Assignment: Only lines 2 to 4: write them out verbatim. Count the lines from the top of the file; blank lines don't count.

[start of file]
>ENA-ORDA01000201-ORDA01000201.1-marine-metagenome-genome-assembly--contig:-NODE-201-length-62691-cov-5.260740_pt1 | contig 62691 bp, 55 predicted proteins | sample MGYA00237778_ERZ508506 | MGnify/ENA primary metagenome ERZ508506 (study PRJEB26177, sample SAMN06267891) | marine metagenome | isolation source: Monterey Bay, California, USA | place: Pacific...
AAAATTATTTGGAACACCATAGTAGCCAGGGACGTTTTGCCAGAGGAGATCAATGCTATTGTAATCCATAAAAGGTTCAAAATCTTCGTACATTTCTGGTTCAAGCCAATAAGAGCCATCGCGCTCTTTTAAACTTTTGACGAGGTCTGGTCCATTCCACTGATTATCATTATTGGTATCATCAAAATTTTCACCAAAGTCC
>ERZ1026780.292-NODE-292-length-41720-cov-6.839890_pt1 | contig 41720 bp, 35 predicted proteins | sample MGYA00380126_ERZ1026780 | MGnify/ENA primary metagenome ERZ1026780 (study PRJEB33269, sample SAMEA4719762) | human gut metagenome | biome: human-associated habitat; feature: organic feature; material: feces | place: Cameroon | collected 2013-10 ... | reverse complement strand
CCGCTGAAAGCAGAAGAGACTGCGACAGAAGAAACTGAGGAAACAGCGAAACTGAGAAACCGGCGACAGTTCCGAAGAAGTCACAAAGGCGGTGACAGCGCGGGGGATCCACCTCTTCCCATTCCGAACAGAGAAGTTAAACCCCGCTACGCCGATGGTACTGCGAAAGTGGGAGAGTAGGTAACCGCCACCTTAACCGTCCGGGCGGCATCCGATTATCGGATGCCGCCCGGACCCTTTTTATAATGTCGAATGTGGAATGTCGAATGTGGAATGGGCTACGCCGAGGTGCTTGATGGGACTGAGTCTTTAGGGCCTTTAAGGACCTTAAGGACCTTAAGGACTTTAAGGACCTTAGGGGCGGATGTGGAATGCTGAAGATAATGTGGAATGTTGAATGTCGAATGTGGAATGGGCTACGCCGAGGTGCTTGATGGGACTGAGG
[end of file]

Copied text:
AAAATTATTTGGAACACCATAGTAGCCAGGGACGTTTTGCCAGAGGAGATCAATGCTATTGTAATCCATAAAAGGTTCAAAATCTTCGTACATTTCTGGTTCAAGCCAATAAGAGCCATCGCGCTCTTTTAAACTTTTGACGAGGTCTGGTCCATTCCACTGATTATCATTATTGGTATCATCAAAATTTTCACCAAAGTCC
>ERZ1026780.292-NODE-292-length-41720-cov-6.839890_pt1 | contig 41720 bp, 35 predicted proteins | sample MGYA00380126_ERZ1026780 | MGnify/ENA primary metagenome ERZ1026780 (study PRJEB33269, sample SAMEA4719762) | human gut metagenome | biome: human-associated habitat; feature: organic feature; material: feces | place: Cameroon | collected 2013-10 ... | reverse complement strand
CCGCTGAAAGCAGAAGAGACTGCGACAGAAGAAACTGAGGAAACAGCGAAACTGAGAAACCGGCGACAGTTCCGAAGAAGTCACAAAGGCGGTGACAGCGCGGGGGATCCACCTCTTCCCATTCCGAACAGAGAAGTTAAACCCCGCTACGCCGATGGTACTGCGAAAGTGGGAGAGTAGGTAACCGCCACCTTAACCGTCCGGGCGGCATCCGATTATCGGATGCCGCCCGGACCCTTTTTATAATGTCGAATGTGGAATGTCGAATGTGGAATGGGCTACGCCGAGGTGCTTGATGGGACTGAGTCTTTAGGGCCTTTAAGGACCTTAAGGACCTTAAGGACTTTAAGGACCTTAGGGGCGGATGTGGAATGCTGAAGATAATGTGGAATGTTGAATGTCGAATGTGGAATGGGCTACGCCGAGGTGCTTGATGGGACTGAGG